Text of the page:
Top 100 Artists of the Decade: #13 M.I.A.
The Top 100 Artists of the Decade list will be posted over the course of 100 days. On September 23rd, we will post one artist and continue every day until December 31st, when we will unveil our #1 artist of the decade!
Please read our introduction to learn about our nominating and ordering process.
Pop music wasn’t always just bland dance music. Hip hop music doesn’t just have to be about slinging yay, coppin’ bitches, and cappin’ fools. Just ask M.I.A.. Her story, like her music, is foreign to the American hip hop we’ve become accustomed to hearing—but you’d expect that from a Sri Lankan rapper from London. Her two albums are filled with healthy portions of global sounds, catchy rhymes and bumpin’ beats; balanced with supple amounts of politics and playfulness. M.I.A. is one of our top artists of the last decade because she reminds listeners that pop doesn’t have to be bland Britney Spears, but can be infused with culture and politics.
While journalists have focused on her past as a Tamil with a revolutionary father, and her relocation to London for a stabilized life, they’ve neglected to mention her success as a woman in hip hop. Usually, women in hip hop are faced with an image dichotomy: 1) Act and appear sluttish (aka Lil’ Kim or Foxy Brown) or 2) Dress asexual, project masculinity, and be “one of the boys” (aka Eve or Queen Latifah). But like Madonna, M.I.A. has traversed her own path, both sexualized and empowered. In her music she makes herself an object of affection on “Jimmy,” or a gangsta out for dough on “Paper Planes.” Honestly, she’s more gangsta than most studio rappers because they can’t rap they’re on a US terrorist watch list.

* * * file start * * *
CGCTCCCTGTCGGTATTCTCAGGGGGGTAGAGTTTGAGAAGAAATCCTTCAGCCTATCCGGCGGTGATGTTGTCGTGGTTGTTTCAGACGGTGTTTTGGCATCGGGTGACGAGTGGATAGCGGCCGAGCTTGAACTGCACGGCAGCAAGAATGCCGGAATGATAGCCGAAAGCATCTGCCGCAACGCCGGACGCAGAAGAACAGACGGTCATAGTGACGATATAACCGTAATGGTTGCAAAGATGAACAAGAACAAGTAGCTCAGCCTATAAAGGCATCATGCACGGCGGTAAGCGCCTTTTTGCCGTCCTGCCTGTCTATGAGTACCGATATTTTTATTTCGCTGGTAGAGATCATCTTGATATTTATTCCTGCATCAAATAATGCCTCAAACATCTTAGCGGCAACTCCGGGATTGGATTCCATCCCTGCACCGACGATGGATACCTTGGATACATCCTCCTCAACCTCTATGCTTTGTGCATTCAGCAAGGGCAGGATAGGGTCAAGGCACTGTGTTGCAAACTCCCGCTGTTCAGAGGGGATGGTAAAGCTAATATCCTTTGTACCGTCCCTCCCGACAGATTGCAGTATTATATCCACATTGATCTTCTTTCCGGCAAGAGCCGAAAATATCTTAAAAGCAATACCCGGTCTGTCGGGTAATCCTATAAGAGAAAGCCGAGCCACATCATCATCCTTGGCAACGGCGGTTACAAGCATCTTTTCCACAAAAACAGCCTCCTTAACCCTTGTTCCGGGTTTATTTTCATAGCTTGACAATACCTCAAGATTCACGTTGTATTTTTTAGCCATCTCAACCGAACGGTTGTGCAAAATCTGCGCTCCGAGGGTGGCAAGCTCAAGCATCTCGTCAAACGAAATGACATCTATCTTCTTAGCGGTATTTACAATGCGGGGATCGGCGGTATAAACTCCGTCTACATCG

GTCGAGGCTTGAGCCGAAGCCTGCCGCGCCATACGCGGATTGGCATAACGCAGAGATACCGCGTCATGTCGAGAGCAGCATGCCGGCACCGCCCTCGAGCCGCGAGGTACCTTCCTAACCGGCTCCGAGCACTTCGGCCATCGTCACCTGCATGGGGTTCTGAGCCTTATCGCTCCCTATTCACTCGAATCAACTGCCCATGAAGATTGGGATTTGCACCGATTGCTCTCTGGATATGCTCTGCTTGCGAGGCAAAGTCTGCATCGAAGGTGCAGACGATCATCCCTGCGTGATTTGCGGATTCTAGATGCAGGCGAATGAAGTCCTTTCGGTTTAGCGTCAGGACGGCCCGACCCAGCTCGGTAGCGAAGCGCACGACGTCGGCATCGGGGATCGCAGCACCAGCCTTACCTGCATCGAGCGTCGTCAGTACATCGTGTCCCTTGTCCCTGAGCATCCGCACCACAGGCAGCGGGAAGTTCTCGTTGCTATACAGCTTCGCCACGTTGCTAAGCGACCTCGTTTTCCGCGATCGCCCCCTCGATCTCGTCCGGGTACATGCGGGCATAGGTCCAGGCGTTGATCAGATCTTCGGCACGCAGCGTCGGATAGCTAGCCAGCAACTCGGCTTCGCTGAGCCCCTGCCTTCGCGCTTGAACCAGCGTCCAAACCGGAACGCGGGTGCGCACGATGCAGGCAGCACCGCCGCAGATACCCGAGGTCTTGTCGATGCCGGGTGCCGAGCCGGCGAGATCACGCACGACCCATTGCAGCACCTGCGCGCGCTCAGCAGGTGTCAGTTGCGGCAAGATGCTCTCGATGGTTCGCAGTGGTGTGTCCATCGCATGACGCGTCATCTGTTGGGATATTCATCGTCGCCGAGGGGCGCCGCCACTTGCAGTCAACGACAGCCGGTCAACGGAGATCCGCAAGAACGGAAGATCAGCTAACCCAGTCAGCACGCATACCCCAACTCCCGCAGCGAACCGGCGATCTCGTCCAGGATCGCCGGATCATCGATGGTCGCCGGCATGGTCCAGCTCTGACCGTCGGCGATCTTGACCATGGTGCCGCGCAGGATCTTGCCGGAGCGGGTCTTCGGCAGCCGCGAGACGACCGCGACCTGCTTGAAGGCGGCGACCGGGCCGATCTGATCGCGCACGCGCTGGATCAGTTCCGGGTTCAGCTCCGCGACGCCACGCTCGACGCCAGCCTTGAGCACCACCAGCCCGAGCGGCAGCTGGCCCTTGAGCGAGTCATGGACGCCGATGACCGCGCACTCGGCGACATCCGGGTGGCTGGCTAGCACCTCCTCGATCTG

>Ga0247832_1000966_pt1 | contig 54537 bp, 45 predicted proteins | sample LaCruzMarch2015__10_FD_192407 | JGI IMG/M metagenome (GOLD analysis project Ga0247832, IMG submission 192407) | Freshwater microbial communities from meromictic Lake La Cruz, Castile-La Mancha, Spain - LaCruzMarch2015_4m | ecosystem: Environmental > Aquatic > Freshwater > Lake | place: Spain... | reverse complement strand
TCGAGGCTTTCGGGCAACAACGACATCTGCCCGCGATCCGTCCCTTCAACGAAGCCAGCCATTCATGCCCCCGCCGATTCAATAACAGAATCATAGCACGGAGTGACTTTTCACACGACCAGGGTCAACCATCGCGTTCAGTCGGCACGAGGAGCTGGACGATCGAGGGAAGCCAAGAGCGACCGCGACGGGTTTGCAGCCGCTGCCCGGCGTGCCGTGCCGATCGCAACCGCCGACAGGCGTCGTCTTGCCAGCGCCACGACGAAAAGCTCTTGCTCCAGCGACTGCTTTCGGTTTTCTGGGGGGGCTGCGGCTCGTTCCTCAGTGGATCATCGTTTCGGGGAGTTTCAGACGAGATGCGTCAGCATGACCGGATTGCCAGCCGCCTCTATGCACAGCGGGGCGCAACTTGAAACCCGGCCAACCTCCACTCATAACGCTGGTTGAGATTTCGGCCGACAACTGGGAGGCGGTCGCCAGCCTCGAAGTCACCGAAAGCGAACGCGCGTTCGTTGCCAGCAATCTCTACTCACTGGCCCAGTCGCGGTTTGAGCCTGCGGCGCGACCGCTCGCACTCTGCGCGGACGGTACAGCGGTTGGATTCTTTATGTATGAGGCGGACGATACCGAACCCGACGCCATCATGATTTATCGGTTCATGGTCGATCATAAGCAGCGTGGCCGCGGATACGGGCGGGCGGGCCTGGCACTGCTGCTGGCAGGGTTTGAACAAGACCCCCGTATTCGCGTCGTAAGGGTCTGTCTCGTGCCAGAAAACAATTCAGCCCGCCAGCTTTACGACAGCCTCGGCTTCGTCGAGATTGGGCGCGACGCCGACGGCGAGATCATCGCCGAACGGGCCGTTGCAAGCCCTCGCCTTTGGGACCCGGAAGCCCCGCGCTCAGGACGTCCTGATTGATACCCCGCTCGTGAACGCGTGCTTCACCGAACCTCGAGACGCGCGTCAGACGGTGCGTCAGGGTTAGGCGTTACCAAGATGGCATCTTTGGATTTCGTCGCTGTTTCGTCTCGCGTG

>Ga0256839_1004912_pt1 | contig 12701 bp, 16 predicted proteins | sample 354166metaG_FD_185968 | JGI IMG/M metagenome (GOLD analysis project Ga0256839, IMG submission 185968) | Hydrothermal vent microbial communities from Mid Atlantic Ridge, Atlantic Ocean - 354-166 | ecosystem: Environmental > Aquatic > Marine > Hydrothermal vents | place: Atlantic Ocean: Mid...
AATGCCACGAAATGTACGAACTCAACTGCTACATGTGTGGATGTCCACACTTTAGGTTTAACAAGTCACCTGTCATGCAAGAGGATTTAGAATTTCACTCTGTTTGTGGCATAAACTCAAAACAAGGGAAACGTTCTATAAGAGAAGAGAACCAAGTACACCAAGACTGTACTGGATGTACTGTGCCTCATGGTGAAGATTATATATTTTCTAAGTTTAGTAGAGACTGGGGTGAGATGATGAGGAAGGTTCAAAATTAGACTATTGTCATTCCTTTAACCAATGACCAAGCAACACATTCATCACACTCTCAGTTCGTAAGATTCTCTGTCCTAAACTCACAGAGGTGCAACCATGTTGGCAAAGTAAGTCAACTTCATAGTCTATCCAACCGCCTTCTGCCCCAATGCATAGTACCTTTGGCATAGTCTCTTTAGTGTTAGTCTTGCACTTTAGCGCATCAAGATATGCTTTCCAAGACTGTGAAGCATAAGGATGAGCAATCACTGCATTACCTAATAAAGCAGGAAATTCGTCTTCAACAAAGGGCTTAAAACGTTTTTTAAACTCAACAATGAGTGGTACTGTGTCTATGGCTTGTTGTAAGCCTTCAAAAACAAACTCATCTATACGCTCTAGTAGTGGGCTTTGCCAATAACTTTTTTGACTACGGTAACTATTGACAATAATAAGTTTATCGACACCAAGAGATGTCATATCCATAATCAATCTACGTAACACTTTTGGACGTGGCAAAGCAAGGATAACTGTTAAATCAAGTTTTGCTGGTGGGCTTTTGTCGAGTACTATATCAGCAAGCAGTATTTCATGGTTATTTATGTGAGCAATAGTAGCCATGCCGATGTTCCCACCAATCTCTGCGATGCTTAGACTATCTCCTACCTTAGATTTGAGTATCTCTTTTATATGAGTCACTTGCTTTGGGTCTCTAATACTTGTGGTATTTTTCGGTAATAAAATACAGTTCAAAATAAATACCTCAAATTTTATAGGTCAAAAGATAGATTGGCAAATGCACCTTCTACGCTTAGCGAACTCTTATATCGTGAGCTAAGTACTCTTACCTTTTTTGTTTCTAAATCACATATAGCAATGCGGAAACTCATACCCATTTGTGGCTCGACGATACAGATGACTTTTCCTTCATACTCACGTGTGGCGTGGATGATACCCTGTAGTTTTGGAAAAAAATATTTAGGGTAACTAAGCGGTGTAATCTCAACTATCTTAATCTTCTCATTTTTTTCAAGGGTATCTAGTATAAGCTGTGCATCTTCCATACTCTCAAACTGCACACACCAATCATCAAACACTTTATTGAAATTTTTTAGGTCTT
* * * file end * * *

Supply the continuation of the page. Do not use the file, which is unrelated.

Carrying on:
Her sound is incomparable to one artist or style, and accordingly, her music attracts an uncharacteristic audience. Call it a “global” sound, either way, her combination of electro, dancehall, bhangra, funk, hip hop, and many other sounds, creates a unique style which is played on any type of radio station. Each song is layered with stabbing synthesizers, punctuating samples with banging methodical drum patterns. Her lyrics can be forgettable like American sounding “Throw some D’s on It,” or in her case, “Road runner, road runner,” or politically charged, “Like PLO we do not surrendo.”
It’s rare to find an artist as dynamic as M.I.A.: easy to listen to, but thought provoking, comfortable, but foreign. Now retired, she abruptly ended a flourishing career. With her first album Arular, named after her father and her second album Kala, named after her mother, listeners can only hope after her child is born, that she releases a third album entitled after her newborn.
Check back tomorrow for the next artist! To see the full list of the Top 100 Artists of the Decade, click here.
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